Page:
The intra-personal domain

The third existential domain is concerned with the relationship that people have with themselves.

This is often conceptualised as ‘self-esteem’ or ‘self-confidence’ and represents the way that a person ‘views’ or ‘perceives’ themselves. The way that we tend to think of ourselves is rarely ‘factual’ and more often than not, people will develop a negative self-image in which they conceive of themselves as being inadequate or lacking in skills.

One of the best indicators of this domain can be uncovered through an examination of ‘self-talk’ – that ‘internal dialogue’ that people have with themselves somewhat akin to having either a little ‘devil’ or ‘angel’ on the shoulder which either berates or supports the protagonist.

People who have high self-esteem tend to be more resilient than those who have low self-esteem.

Measuring the Existential Domains

By measuring the core beliefs and values contained within these domains and, more crucially, by recognising that a correlational relationship exists between them, Prevental Healthcare are able to gauge a person’s current level of resilience and whether or not they are likely to cope effectively with stress or trauma at some future point (assuming that their resilience does not change dramatically in the future).

As with all psychological tools that are designed to measure these concepts, they are highly subjective and so should not be taken as absolute. They have, however, shown what is called good ‘internal validity’ and are considered to be good representations of what they purport to measure.

Our combined inventory utilises 70 questions or statements that are designed to measure key beliefs in each of the existential domains.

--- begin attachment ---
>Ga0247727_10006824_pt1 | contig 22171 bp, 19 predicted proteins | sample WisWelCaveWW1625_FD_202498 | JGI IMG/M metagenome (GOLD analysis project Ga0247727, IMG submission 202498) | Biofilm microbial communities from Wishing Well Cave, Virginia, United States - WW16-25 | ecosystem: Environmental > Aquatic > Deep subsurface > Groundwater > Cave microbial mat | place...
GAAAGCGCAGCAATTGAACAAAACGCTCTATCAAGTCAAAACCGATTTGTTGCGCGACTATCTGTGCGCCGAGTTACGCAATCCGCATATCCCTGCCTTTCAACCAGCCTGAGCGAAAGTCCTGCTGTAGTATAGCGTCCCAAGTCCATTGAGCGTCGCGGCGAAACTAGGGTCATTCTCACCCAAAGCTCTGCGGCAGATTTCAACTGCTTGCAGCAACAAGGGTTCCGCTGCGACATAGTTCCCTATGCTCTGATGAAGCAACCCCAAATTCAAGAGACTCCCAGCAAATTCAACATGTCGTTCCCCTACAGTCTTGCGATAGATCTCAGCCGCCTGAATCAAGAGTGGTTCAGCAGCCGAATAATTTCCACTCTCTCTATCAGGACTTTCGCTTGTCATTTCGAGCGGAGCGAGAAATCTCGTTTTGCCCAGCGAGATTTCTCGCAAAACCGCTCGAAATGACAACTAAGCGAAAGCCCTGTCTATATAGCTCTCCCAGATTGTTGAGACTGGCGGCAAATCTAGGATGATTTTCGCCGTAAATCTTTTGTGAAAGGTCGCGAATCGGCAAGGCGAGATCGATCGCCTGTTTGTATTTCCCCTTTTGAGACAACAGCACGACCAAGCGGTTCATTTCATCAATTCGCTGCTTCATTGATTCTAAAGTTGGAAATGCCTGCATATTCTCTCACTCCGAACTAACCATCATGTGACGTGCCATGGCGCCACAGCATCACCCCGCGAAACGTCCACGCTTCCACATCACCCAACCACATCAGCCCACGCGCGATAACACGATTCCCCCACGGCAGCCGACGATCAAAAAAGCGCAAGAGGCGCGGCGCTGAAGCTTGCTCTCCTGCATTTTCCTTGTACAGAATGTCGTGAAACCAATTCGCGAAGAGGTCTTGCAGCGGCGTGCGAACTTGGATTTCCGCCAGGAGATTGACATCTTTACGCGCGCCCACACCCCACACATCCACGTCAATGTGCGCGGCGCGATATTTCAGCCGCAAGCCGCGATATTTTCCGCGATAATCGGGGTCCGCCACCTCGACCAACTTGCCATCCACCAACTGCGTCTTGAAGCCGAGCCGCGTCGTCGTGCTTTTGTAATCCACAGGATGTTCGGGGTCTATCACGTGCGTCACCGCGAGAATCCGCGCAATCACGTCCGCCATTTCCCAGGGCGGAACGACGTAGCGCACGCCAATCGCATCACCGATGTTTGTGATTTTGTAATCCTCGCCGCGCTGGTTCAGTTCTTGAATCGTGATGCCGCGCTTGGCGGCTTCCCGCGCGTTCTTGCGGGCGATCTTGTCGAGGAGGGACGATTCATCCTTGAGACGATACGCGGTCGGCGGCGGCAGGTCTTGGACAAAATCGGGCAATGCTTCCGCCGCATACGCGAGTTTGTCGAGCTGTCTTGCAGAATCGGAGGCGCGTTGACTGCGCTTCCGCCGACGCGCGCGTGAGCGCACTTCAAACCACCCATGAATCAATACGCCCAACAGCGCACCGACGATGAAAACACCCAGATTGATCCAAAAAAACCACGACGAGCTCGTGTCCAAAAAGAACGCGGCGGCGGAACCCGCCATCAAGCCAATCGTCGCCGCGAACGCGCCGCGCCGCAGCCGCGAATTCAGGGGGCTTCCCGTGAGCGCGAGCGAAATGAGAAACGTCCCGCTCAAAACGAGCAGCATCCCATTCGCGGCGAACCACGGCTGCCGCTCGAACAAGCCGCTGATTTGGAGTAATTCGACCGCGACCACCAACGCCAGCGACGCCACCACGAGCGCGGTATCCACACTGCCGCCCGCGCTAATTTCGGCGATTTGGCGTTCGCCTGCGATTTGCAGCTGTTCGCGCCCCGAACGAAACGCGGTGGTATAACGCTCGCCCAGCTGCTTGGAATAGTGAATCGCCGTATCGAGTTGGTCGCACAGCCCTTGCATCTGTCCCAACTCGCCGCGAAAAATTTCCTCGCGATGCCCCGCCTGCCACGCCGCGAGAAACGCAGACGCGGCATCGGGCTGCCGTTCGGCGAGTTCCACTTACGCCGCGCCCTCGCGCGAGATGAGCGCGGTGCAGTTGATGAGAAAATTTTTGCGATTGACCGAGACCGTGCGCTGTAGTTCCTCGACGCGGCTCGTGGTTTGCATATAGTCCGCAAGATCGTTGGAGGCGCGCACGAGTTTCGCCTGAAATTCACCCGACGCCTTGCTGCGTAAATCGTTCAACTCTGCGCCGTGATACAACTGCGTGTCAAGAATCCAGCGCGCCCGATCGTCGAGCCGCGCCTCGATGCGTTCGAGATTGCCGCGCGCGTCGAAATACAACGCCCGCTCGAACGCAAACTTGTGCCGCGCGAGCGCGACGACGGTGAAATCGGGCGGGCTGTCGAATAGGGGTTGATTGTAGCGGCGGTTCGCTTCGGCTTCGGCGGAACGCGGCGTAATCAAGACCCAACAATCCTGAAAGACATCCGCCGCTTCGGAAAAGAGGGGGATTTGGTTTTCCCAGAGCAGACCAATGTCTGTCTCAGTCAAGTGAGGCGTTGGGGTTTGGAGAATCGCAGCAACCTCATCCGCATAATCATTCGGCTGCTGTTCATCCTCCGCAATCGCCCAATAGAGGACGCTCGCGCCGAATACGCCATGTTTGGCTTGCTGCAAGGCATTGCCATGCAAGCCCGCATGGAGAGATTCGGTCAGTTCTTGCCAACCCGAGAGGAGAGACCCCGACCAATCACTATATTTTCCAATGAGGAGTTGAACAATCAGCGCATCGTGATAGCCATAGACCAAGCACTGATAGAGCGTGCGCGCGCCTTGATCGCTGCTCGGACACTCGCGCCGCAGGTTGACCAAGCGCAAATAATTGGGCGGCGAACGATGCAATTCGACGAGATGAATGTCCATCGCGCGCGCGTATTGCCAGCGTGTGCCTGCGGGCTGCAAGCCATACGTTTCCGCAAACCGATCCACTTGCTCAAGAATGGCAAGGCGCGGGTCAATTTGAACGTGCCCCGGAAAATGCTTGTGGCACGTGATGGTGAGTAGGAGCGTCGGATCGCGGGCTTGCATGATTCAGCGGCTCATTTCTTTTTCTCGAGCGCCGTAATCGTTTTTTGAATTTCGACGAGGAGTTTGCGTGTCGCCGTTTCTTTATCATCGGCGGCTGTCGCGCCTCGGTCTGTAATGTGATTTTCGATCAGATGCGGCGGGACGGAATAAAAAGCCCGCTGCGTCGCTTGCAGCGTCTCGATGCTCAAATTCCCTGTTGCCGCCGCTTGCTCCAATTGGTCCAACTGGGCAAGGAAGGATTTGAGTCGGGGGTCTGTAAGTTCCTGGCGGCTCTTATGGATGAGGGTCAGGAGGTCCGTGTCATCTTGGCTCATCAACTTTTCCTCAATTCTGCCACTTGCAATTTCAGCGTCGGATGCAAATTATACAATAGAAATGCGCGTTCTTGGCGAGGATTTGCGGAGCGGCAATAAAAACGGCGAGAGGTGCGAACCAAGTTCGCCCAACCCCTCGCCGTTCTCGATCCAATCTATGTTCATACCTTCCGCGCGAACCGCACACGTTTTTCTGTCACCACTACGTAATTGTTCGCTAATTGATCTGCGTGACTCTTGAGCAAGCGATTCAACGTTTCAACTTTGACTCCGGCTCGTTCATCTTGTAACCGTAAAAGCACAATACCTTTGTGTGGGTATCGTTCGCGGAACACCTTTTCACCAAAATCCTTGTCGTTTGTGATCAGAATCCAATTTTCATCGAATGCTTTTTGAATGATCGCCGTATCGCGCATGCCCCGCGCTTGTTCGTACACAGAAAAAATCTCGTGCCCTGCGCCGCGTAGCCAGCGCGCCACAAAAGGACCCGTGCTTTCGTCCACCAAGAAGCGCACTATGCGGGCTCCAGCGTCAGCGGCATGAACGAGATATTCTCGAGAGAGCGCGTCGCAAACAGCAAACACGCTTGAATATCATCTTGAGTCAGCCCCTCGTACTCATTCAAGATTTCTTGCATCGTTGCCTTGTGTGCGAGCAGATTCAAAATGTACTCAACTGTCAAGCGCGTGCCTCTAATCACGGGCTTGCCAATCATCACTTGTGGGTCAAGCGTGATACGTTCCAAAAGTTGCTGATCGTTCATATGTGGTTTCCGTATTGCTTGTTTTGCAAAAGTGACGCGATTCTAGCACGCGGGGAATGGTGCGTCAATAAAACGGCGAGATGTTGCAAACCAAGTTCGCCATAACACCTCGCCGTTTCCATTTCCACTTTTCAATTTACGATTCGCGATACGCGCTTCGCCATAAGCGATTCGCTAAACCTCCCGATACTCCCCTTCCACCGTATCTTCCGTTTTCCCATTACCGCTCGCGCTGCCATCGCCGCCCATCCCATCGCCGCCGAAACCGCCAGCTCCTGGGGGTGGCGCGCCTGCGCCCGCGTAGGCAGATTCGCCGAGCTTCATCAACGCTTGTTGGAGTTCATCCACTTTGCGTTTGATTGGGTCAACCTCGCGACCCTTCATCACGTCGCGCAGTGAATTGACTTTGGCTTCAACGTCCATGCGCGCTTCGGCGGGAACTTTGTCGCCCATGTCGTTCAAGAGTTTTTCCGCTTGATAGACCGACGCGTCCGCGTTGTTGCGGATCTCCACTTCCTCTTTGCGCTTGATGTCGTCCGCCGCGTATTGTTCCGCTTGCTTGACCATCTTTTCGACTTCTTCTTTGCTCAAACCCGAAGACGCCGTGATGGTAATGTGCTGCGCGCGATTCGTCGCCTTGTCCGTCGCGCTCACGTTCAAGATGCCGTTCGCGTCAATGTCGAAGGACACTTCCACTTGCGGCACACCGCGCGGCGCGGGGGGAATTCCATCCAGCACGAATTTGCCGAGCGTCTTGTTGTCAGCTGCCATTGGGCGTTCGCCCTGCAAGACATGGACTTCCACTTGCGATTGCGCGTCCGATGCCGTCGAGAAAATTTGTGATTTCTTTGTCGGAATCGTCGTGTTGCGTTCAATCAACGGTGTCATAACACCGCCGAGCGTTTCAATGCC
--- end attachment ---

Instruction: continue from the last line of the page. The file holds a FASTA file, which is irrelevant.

The results of this ‘test’ are used to identify improvement opportunities for the development of greater resilience.

How Do I Get a Test?

There are a number of ways of taking the test with Prevental Healthcare as part of your company’s partnership arrangement with us.

  1. By completing the test on your own and then submitting it back to our offices for assessment.
  2. By attending one of our training seminars in which participants actively take part in the test.
  3. By your company sending you on our 10 week Thriving at Work training programme which uses the test to configure your learning ‘journey’

Whichever way you take the test, you will be provided with a copy of the results and what it means for you personally in relation to your own levels of resilience.

Why Choose Prevental?

Paul is a highly experienced, academically qualified psychologist with over 30 years experience of working with people to overcome life challenges and achieve life goals.

Read about Paul here

We are an approved supplier of mental health support services to the NHS Black Country Clinical Commissioning Groups who we have been working with since late 2017.

We have been helping improve people's mental health in the West Midlands since 2009 and have more than 30,000 hours of clinical experience.

Prevental Healthcare are expert mental health professionals dedicated to helping you and your employees thrive.

Want to find out more?

Prevental Healthcare Ltd.

Registered office:

Maypole House

Maypole Street


South Staffs


email: info@preventalhealthcare.com